When the new virus variant Omicron was alarmed, healthy food or supplements that help strengthen the immune system as well as possess antiviral, antibacterial and anti-inflammation effects have seen surge in. Although the pandemic may be reaching an end, it is still important to keep our immunity strong in the highest defense to guard our wellness.
Evidence indicates that immune-boosting supplements derived from natural ingredients are rich in bioactive compounds. These compounds play a role in exhibiting beneficial effects to aid the treatment of bacterial or viral infections. The propolis is one of the kinds.
Read on to find out more about propolis.
What is propolis?
Propolis is a natural resinous mixture produced by honey bees. The honey bee produces this mixture by mixing saliva and beeswax with the exudate from trees and plant buds.1 The bees use propolis to mend their hives, to protect against external invaders such as insects and animals, and as a detoxification agent.
In thousand years ago, ancient civilizations such as the Greeks, Egyptians, Romans and Incas used propolis for wound treatment, corpse embalming, mouth disinfection and as a medicine to prevent or reduce fever.2 Today, different concentrations and dosage forms of propolis are in cosmetic products and health supplements targeting various health concerns.
More than 300 bioactive constituents identified in propolis have contributed to the beneficial effects, including anti-microbial, bactericidal, antiviral, anti-inflammatory, immunomodulatory, and antioxidant activities.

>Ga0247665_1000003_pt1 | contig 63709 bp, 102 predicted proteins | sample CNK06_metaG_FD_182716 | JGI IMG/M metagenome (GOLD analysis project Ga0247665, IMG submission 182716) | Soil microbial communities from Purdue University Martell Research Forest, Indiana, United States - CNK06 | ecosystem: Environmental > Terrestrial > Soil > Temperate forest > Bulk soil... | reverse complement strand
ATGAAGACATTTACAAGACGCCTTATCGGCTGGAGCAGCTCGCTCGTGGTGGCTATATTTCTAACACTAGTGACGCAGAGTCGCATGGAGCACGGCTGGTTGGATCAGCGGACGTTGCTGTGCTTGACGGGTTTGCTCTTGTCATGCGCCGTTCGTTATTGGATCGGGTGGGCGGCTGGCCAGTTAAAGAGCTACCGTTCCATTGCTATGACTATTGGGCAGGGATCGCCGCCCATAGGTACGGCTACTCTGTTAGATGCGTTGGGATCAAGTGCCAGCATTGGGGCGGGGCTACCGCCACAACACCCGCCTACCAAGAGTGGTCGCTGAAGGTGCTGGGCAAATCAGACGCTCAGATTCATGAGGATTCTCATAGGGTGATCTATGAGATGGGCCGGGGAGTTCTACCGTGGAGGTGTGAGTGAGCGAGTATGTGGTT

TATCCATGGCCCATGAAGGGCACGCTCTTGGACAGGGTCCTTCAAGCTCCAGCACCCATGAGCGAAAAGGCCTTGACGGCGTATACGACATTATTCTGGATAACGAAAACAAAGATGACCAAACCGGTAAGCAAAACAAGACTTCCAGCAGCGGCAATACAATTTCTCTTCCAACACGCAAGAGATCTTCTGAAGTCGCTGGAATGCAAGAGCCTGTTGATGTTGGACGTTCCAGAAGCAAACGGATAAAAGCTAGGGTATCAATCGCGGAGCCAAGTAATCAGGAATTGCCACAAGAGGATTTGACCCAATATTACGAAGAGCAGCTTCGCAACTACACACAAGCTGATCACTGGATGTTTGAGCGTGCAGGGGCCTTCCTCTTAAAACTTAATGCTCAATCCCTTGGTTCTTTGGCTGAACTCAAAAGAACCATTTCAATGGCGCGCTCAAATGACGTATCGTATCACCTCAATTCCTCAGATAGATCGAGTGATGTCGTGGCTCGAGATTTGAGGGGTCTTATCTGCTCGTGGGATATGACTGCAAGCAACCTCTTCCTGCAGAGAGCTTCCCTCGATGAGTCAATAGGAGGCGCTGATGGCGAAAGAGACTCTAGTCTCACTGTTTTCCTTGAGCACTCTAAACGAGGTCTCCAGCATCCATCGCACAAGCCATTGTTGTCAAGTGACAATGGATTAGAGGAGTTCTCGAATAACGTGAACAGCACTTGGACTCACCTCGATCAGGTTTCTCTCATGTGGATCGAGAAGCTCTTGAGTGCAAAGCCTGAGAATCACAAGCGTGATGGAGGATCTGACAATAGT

What are the health benefits of propolis?
Propolis is one of the excellent options for wound healing treatment. The active constituents in propolis, such as flavonoids, phenolic acids, terpenes, benzoic acids, amino acids and vitamins help to speed up the wound healing process at various tissues repair phases.3 One study found that oral intake of propolis appears to increase fibroblast proliferation (the growth of cells in connective tissues), thereby stimulating the production of collagen to deposit in the wound area for healing.4 The antioxidant property of propolis helps alleviate oxidative stress in wound tissues.5 The anti-microbial and anti-inflammatory actions of propolis have also played a part in accelerating the wound healing process.
Several research studies have documented the anti-bacterial effect of propolis. The propolis exhibits an anti-bacterial effect by directly acting on the microorganism via disrupting its membrane and reducing the bacterial movement. The propolis also stimulates the body’s immune system to defend against the bacterial invasion.6
The propolis helps fight bacteria, such as Streptococcus aureus and E. coli6, which are the common causes of skin infections, food poisoning, pneumonia and respiratory illness. A study has shown that a natural flavonoid in propolis, namely apigenin, worked well with certain antibiotics to treat methicillin-resistant Staphylococcus aureus (MRSA) infections.7